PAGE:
LENNY BRUCE AT BRANDEIS!
|Me 'n' Kitty Bruce|
|Lenny and Kitty, 1966|
"HELLO, JOHNNY! WHAT'S SHAKIN', BABY!!! Yeah the puff of white smoke knocked me out! I got'cha booked for the Sullivan Show on the nineteenth... Oh, did ya dig Spellman on 'Stars Of Jazz'??? OK, sweetie! Yeah, right... You cool it, too! Nah, nobody knows you're Jewish"!
That night, the Island of Manhattan was blanketed by one of the worst blizzards in its history. All bridges and tunnels leading into and out of the city were shut down; Every street in town was closed to traffic - and yet, somehow, Lenny was able to pack his people into a concert that didn't begin until after midnight! It was a Standing Room Only performance that the old gang at Lindy's still talk about! Fortunately the entire evening was preserved on tape and is available today on CD. "Lenny Bruce At Carnegie Hall" is the greatest performance of his all-too-brief career.
Between 1961 and 1964, he was arrested nineteen times across the country on various narcotics and obscenity charges. His legal problems would bankrupt him, forcing him to spend too much time in too many courtrooms defending his art. His income plummeted from roughly $350,000 in 1960 to about $7,000 in 1965. On his fortieth birthday, he was forced to legally declare himself a pauper - so consumed in debt was he. In the end, his persecutors would render him broken and defeated. In March of 1965, under the influence of hallucinogens, he fell out of the second floor of a hotel in San Francisco, permanently damaging his left leg. Although never a "sick comedian", in his final days Lenny Bruce was a very sick man. During that last, desperate summer of 1966, he told more than one person that he would not live to see 1967.
When the Los Angeles police arrived at the death scene, they allowed photographers and newsreel cameramen to walk into his home to take their gruesome photographs of his unclothed body lying on the floor of an upstairs bathroom. His good friend, Jack Roy, had a catch phrase: "I don't get no respect". Talk about irony. Roy, who would later change his name to "Rodney Dangerfield", was one of the most respected comics in the business when he passed away in 2004. Lenny Bruce would be forced to linger a long time in the dark night of obscurity before he received his due. When I first discovered him at the tender age of fourteen, I knew that he was a genius. I'm grateful that academia has finally caught up with us.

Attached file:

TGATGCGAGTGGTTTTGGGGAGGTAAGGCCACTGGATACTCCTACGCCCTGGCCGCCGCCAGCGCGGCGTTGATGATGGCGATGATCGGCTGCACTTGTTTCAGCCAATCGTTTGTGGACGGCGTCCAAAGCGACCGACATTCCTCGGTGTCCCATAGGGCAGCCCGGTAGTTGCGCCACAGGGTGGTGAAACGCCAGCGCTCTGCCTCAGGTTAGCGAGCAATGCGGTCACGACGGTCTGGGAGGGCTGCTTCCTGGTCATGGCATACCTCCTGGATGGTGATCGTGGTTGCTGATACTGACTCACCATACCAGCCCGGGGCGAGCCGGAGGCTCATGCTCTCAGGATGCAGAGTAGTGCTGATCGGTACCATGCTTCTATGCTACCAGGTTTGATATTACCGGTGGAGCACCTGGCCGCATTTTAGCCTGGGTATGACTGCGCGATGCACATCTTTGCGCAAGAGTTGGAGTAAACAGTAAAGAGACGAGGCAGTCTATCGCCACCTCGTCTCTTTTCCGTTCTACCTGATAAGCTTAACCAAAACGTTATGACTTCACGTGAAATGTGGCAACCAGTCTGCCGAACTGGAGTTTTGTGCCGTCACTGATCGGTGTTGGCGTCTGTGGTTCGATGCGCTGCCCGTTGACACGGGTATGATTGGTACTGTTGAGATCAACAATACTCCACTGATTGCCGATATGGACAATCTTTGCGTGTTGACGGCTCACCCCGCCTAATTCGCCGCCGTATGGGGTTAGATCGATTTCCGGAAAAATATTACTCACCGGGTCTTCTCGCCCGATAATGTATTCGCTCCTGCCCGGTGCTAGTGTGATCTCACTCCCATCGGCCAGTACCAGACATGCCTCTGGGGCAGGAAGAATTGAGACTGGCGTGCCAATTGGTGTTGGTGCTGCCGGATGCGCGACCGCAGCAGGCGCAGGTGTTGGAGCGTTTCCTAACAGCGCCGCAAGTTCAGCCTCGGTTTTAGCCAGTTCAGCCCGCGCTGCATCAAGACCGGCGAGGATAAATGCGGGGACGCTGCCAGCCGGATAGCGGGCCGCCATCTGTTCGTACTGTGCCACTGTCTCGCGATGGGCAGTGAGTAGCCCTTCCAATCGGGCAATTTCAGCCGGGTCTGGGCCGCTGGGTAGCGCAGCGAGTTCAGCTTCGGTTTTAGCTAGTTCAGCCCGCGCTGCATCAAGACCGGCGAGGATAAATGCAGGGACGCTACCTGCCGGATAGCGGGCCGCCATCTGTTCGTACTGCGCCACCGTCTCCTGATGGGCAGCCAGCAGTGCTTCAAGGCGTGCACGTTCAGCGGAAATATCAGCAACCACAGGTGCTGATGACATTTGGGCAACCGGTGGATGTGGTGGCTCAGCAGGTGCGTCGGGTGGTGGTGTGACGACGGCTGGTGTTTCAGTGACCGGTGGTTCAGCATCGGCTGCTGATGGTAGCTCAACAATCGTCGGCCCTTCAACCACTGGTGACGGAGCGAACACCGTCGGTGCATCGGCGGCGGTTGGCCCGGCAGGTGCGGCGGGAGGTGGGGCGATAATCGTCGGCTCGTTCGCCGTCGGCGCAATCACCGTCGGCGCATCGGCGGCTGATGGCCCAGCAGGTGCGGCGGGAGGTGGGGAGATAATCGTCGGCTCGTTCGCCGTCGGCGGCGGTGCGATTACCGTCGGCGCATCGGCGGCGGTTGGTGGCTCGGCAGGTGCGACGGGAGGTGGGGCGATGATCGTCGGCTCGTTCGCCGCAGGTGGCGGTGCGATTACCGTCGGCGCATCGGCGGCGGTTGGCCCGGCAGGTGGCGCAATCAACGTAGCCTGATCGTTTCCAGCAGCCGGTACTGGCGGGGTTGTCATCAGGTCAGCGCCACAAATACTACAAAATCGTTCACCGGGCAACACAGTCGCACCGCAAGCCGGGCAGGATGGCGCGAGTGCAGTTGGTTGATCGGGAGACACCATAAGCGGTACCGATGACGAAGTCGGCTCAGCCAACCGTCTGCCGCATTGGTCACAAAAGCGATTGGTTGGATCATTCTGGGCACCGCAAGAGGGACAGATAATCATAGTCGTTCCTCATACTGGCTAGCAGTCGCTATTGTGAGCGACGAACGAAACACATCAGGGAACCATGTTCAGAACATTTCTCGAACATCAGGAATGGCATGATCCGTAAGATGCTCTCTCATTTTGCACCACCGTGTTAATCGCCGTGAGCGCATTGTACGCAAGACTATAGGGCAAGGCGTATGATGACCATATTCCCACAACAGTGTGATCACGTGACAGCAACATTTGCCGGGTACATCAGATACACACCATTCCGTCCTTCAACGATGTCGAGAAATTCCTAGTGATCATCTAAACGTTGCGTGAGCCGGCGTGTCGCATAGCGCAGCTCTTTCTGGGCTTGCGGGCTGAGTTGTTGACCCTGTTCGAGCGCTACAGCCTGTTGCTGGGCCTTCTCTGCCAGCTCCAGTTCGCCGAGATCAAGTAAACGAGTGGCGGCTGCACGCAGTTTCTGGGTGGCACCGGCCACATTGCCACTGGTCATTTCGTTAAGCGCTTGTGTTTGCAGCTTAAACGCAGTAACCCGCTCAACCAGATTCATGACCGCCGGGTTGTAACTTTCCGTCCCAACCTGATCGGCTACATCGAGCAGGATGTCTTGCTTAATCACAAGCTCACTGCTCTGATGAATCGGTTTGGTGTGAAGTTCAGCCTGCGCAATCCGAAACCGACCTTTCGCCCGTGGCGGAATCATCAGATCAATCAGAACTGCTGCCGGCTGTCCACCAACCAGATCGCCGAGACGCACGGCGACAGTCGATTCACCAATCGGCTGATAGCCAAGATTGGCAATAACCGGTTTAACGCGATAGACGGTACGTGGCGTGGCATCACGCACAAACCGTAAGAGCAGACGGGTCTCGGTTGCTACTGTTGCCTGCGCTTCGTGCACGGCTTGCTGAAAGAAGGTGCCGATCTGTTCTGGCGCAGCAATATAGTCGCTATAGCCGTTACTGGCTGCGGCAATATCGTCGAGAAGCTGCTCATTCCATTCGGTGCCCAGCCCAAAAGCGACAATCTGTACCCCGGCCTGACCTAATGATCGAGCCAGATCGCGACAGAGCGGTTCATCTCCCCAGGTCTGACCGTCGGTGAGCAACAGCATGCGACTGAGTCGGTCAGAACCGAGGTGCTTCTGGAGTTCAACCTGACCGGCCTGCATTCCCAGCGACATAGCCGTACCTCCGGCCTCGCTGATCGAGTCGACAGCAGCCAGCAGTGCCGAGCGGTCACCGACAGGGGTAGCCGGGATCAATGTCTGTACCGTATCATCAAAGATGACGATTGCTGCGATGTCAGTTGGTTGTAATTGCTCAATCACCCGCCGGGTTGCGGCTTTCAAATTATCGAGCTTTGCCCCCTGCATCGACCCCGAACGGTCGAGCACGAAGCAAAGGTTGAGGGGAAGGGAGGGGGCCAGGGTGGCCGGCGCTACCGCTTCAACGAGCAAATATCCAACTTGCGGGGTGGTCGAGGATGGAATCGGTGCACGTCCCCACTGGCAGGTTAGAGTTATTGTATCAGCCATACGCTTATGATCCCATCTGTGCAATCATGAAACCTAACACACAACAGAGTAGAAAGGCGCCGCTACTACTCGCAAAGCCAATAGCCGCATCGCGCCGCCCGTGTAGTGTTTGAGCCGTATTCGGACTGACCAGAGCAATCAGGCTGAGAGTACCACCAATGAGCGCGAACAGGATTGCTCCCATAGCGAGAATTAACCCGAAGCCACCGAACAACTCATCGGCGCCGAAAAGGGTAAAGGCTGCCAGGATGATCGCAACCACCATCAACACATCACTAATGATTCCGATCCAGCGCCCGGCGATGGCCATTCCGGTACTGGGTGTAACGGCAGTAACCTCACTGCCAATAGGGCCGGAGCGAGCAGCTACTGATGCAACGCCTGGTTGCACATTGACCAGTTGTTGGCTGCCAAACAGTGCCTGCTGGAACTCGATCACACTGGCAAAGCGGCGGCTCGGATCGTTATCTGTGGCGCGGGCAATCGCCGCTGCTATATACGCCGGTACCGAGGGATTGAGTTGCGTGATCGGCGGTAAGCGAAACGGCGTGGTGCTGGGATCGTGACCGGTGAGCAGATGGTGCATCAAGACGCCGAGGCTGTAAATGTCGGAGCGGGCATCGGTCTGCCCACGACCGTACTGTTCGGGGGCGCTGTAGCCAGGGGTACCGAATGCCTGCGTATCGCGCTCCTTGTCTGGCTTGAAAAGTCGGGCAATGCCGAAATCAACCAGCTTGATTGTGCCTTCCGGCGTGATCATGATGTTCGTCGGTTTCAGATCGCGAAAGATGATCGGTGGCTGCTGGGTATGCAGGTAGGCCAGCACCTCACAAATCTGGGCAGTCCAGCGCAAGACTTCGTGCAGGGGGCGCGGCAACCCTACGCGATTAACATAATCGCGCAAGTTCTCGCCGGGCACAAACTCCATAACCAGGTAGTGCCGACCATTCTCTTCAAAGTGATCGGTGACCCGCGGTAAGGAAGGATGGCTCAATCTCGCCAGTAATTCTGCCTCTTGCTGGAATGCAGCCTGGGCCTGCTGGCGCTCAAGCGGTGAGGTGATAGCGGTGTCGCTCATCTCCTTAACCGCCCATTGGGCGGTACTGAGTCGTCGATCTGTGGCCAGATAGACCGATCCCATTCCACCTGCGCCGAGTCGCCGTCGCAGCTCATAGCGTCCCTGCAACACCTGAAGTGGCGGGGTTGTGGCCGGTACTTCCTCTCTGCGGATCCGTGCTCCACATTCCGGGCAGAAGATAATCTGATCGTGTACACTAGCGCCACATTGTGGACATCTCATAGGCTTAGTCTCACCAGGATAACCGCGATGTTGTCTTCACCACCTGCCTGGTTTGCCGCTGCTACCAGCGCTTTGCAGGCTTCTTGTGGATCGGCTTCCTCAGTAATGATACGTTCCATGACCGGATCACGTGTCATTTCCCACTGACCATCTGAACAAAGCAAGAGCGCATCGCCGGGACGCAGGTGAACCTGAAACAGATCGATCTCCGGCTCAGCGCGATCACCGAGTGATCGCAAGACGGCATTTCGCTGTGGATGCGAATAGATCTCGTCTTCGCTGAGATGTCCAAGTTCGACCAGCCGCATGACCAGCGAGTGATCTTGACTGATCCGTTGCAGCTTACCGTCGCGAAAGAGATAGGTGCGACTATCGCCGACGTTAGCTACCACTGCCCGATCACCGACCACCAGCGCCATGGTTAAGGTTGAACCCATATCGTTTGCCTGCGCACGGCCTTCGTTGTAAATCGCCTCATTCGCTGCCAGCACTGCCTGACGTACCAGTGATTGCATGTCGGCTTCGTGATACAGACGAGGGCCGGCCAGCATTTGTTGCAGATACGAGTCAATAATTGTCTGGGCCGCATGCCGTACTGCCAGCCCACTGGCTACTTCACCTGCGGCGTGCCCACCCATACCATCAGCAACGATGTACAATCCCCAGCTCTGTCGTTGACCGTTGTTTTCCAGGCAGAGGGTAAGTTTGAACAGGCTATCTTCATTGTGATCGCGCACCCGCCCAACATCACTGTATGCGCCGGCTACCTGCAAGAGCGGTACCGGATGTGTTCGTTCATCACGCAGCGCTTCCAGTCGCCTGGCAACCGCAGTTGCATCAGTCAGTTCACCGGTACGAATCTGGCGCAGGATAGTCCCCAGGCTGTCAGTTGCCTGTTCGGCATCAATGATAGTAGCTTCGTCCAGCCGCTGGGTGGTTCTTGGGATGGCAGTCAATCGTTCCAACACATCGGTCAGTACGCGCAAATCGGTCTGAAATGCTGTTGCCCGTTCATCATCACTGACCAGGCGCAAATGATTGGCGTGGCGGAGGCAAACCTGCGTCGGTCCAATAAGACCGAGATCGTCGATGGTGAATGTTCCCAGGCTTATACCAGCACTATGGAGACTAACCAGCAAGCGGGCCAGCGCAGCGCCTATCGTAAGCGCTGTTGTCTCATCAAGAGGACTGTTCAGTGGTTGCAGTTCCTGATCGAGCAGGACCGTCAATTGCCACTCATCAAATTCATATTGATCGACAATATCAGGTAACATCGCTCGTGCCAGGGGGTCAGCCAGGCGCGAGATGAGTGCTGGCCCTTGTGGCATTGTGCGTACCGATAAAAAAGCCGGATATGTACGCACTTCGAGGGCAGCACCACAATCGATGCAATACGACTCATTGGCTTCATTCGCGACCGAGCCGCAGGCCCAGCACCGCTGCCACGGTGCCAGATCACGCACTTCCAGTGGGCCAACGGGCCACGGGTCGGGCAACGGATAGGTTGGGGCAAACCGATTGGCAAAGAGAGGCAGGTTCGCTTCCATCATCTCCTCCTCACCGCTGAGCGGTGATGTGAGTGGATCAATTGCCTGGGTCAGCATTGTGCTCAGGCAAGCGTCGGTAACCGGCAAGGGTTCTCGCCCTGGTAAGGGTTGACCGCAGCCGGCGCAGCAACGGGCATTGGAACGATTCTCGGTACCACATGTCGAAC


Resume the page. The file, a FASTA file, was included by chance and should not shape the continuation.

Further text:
It was an honor to take part - however peripherally - in the symposium this week in Massachusetts. A tip of the hat and a heartfelt bow to Christie Hefner and the Playboy corporation for making this event possible. When it seemed that the entire world had abandoned him, her father was always in Lenny's corner. One could not ask for a more loyal pal than Hugh Hefner. In an interview a number of years ago with NBC's Bob Costas, he said of Lenny Bruce, "I think he's a very important American". I'm hard-pressed to disagree. A raising of the glass to Hef as well!
|Honey, Lenny and Kitty, 1960|
At Brandeis University I told the people gathered there that I've always been hesitant to refer to Lenny Bruce as a "comedian". My habit is to label him a "humorist"; one of the greatest of the troubled century he inhabited. Twain, Will Rogers, Robert Benchley, George S. Kaufman, James Thurber - anyone you prefer to mention - Lenny belongs right up there on the mountaintop with the best of them.
|Lenny at the end|
"YADDA YADDA, DONALD!"
To Kitty Bruce: After a decade of correspondence, it was a joy to finally meet you. It was so cool the way you made everyone feel relaxed and right at home. I'm eternally grateful and honored to have been there.
How to Talk Dirty and Influence People
by Lenny Bruce
A hitchhiker named Terry Malone left this book in my dad's station wagon in the summer of 1972. A couple of weeks ago I was visiting the cemetery where my parents are buried when I saw a marker bearing the same name: "Terry Malone". I walked up to it and said out loud, "If you're the same guy, THANK YOU." Finding that book was my introduction to Lenny Bruce, and it completely altered my life. It has been reissued in recognition of the 50th anniversary of his passing. In case it's not available from your friendly, local, independently-owned, neighborhood bookstore (Let's stop kidding ourselves - they no longer exist!) here is a link to order it off of Amazon.com:
Lenny Bruce In My Life
from The Rant, 8/2/16:
I wrote this one in August on the eve of the fiftieth anniversary of Lenny's passing:
Here is the first recorded bit by Lenny Bruce I ever heard. I was fourteen at the time and was sold from the get-go. This one is from the summer of 1958 - right around the time I was born:
And, finally, I took this photograph of Kitty Bruce cutting the cake at a posthumous, 91st birthday party we threw for her dad on Thursday night. We all even joined in to sing, "Happy birthday, dear Lenny"! Somewhere, I am sure, he is smiling.
|Happy birthday, dear Lenny, happy birthday to you!|